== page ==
Global transport and localized layering of metallic ions in the upper atmospherer
L. N. Carter,J. M. Forbes
Annales Geophysicae (ANGEO) , 2003,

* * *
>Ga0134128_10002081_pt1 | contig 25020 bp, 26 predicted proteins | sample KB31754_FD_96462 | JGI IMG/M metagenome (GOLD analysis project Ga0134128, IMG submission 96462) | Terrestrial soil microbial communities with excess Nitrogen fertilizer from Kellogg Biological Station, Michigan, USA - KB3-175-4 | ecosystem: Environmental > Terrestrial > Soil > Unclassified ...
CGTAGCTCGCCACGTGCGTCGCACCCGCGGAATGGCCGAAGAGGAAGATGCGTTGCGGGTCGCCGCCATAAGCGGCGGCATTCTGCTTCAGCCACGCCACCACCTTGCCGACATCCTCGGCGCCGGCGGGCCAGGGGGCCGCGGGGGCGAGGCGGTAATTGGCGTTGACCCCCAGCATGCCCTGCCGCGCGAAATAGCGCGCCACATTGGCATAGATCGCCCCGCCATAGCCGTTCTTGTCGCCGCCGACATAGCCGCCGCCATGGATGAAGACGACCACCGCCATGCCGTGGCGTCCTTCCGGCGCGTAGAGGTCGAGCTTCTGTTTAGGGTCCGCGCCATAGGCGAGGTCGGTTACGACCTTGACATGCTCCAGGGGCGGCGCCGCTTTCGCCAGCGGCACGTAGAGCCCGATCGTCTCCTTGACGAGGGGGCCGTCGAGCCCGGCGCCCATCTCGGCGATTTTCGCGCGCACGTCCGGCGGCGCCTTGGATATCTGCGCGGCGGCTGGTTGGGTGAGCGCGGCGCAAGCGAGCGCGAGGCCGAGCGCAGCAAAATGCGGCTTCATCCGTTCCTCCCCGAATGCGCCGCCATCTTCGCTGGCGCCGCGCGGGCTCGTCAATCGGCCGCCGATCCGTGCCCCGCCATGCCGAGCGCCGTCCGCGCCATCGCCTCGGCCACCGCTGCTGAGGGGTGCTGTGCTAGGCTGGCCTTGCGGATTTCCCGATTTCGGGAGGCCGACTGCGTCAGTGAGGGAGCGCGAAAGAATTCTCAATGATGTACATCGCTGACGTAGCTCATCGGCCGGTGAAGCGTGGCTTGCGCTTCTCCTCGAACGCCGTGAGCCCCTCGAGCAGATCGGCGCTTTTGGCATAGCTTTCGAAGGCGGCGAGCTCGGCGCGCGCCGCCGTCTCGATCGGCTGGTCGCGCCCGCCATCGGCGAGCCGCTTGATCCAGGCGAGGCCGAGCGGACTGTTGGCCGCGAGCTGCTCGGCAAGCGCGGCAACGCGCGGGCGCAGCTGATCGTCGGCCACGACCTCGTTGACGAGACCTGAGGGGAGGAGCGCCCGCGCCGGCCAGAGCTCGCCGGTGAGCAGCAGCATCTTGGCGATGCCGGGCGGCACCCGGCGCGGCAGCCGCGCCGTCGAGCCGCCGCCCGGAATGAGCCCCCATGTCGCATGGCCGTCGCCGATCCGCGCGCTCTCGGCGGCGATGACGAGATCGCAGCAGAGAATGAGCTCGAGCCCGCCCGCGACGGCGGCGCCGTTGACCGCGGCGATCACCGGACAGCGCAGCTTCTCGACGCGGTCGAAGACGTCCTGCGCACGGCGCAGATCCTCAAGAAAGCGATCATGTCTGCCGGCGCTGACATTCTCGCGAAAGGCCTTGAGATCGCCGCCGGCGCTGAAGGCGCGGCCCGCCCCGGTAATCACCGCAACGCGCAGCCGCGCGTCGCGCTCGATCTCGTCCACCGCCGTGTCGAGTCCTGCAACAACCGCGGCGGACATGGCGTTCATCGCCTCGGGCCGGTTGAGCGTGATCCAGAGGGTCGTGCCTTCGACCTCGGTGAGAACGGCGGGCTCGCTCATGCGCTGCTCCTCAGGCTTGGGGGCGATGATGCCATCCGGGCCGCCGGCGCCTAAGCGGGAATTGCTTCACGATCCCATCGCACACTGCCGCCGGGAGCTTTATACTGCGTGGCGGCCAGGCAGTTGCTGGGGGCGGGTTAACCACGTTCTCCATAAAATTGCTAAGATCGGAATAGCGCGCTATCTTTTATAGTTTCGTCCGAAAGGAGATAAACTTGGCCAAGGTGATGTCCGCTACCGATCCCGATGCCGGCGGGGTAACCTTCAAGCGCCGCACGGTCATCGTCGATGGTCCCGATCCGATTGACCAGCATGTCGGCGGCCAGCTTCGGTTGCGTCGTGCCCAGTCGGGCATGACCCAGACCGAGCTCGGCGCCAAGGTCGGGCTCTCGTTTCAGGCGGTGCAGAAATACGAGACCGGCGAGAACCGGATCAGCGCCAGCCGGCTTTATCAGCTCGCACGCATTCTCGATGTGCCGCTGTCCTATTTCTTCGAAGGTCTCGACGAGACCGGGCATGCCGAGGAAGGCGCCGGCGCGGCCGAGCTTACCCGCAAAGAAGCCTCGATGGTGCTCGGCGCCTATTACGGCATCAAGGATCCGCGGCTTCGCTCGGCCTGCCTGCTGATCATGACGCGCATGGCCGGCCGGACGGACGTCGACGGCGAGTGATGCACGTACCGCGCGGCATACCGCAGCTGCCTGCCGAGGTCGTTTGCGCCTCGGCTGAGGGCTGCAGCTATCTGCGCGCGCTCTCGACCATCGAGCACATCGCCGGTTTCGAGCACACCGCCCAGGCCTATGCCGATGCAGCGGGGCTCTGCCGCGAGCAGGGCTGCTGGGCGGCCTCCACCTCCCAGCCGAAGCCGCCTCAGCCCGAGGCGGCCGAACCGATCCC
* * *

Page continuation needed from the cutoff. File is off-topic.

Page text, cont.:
Abstract: A numerical model has been developed which is capable of simulating all phases of the life cycle of metallic ions, and results are described and interpreted herein for the typical case of Fe+ ions. This cycle begins with the initial deposition of metallics through meteor ablation and sputtering, followed by conversion of neutral Fe atoms to ions through photoionization and charge exchange with ambient ions. Global transport arising from daytime electric fields and poleward/ downward di.usion along geomagnetic field lines, localized transport and layer formation through de- scending convergent nulls in the thermospheric wind field, and finally annihilation by chemical neutralization and compound formation are treated. The model thus sheds new light on the interdependencies of the physical and chemical processes a.ecting atmospheric metallics. Model output analysis confirms the dominant role of both global and local transport to the ion's life cycle, showing that upward forcing from the equatorial electric field is critical to global movement, and that diurnal and semidiurnal tidal winds are responsible for the forma- tion of dense ion layers in the 90±250 km height region. It is demonstrated that the assumed combination of sources, chemical sinks, and transport mechanisms actually produces F-region densities and E-region layer densities similar to those observed. The model also shows that zonal and meridional winds and electric fields each play distinct roles in local transport, whereas the ion distribution is relatively insensitive to reasonable variations in meteoric deposition and chemical reaction rates. Key words. Ionosphere (ion chemistry and composition; ionosphere-atmosphere interactions).